Private problems

The thorny challenge of how privacy should be protected in the age of fast and constant information flow, and indeed what the very concept means today, is an enduring and ongoing one.

But a number of events took place here in the UK during June and July 2009 that brought the issue front-of-mind.

First, as discussed in ‘Would you trust Google with your health?’, a report from conservative think tank the Centre for Policy Studies mooted the possibility that computing companies such as Microsoft or Google might be entrusted with
the public’s healthcare data, instead of state-run bodies.

That prospect reportedly struck a chord with leading Conservative Party members, who question the right of the government to possess such critical data.

The suggestion that citizens’ most intimate details might fall into the hands of businesses raised some people’s concerns, while others noted that much of our private information has already found its way into commercial databases.

Shortly after, the Guardian newspaper alleged that journalists at rival publisher News International had routinely bugged the telephones, hacked into voicemail systems and perused private documents of politicians and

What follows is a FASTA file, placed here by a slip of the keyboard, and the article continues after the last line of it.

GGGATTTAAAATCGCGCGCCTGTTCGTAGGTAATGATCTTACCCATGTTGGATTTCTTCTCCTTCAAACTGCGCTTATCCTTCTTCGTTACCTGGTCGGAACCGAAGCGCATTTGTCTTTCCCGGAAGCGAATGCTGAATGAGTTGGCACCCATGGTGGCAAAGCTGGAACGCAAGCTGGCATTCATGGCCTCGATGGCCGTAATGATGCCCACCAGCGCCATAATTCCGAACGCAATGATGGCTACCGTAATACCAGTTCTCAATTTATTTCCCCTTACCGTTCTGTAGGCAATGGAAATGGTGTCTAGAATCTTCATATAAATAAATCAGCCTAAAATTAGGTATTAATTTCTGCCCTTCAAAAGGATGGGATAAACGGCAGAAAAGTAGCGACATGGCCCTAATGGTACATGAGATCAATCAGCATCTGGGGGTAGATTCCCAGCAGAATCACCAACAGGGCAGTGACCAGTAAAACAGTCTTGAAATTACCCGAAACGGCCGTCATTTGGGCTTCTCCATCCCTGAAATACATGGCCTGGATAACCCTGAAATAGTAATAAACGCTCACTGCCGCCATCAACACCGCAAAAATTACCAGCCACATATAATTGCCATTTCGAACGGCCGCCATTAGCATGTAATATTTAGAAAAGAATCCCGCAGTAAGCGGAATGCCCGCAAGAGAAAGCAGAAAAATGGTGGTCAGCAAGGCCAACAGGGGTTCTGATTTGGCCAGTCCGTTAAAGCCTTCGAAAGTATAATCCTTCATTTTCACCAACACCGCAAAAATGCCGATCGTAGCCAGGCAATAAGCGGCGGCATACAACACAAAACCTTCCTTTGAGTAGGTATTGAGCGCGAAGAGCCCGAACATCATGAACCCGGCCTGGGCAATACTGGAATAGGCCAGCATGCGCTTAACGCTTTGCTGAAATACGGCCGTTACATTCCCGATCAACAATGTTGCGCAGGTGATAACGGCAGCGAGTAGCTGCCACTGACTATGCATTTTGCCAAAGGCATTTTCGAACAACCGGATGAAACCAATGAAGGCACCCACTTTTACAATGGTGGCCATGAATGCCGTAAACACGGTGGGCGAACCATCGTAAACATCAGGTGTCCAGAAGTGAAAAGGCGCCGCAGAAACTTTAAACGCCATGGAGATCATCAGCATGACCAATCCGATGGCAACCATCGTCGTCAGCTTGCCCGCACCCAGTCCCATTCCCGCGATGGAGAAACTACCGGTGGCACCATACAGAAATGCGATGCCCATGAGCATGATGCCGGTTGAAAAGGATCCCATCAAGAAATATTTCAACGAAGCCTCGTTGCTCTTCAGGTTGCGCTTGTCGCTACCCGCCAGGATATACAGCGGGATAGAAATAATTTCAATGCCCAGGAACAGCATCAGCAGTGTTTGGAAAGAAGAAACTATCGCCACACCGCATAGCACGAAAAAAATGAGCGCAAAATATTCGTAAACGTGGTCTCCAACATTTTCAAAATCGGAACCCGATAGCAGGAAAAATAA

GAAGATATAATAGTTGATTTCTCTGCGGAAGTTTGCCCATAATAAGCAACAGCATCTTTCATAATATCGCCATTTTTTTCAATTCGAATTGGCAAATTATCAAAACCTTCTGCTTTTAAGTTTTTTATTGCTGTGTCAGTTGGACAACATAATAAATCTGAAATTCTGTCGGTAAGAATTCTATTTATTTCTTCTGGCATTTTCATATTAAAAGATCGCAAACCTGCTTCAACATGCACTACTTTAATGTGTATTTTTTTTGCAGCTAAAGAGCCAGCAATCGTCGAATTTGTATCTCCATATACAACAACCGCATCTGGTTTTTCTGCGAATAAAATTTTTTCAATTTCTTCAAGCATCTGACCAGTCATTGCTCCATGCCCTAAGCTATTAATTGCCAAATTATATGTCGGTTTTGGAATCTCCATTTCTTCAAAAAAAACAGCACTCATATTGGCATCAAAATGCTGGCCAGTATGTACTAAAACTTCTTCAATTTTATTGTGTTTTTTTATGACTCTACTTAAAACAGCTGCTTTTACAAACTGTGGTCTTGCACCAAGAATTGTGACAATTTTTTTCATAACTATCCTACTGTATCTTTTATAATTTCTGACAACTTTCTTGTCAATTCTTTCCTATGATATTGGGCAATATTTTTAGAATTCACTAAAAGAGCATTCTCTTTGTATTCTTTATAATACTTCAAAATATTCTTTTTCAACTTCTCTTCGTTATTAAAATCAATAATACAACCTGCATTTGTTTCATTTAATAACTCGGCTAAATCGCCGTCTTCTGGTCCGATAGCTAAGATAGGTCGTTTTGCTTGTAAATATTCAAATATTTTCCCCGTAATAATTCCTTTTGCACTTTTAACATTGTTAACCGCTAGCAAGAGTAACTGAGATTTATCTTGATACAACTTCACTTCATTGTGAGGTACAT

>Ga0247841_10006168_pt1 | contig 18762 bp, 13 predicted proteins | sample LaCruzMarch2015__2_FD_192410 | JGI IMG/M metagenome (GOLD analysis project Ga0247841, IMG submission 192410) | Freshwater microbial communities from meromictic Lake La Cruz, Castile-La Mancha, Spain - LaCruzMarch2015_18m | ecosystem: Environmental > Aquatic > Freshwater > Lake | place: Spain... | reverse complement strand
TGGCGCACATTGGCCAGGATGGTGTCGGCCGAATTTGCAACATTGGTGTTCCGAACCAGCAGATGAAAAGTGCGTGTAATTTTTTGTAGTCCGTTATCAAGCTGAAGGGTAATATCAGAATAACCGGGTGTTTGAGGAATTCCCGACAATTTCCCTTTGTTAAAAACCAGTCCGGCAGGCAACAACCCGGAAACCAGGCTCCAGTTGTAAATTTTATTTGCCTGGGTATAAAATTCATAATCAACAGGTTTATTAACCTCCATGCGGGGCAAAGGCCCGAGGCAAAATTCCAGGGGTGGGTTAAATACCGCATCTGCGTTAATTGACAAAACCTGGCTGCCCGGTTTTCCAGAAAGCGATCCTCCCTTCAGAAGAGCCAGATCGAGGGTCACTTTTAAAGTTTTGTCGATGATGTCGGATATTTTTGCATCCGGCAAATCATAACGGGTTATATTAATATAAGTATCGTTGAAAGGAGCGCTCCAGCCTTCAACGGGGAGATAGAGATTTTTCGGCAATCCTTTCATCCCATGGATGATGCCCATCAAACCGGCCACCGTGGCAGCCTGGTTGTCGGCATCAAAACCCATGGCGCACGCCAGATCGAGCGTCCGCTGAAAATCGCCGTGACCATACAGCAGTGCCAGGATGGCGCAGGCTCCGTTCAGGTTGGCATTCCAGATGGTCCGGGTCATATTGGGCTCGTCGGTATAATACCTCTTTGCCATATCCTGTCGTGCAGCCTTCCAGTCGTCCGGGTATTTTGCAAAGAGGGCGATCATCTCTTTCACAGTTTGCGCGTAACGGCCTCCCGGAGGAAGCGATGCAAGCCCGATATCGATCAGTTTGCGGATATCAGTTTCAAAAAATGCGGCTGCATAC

celebrities.

Whatever the truth behind those allegations, it is becoming clear that for people in the public eye at least, privacy is a concept that receives very little respect.

And, thanks to the incompetence or negligence of numerous government and corporate organisations, things are little better for ordinary people. As this month’s cover feature describes, a series of embarrassing data breaches has left the public’s confidence in data custodians at an all-time low.

Our society continues to debate whether privacy is an outmoded concept from a bygone age or an inalienable human right. But for organisations in both private and public sectors, the pressing concern is that this lack of confidence in data privacy impedes their ability to provide services over the Internet.

It therefore threatens the potential for technology to make business and government more cost effective, arguably the burning issue of the day.

Fortunately, the IT industry is gradually getting to grips with the issue of data privacy. As the cover story for Information Age‘s July 2009 issue reveals, two recently launched initiatives, BCS’ Principles of Good Data Governance and the BSI 10012: Data Protection standard, promise to help businesses to do the same.

And they would be well advised to do sooner rather later, before customer and citizen confidence is lost forever.

Pete Swabey
Editor

Pete Swabey

Pete Swabey

Pete was Editor of Information Age and head of technology research for Vitesse Media (now Bonhill Group plc) from 2005 to 2013, before moving on to be Senior Editor and then Editorial Director at The...

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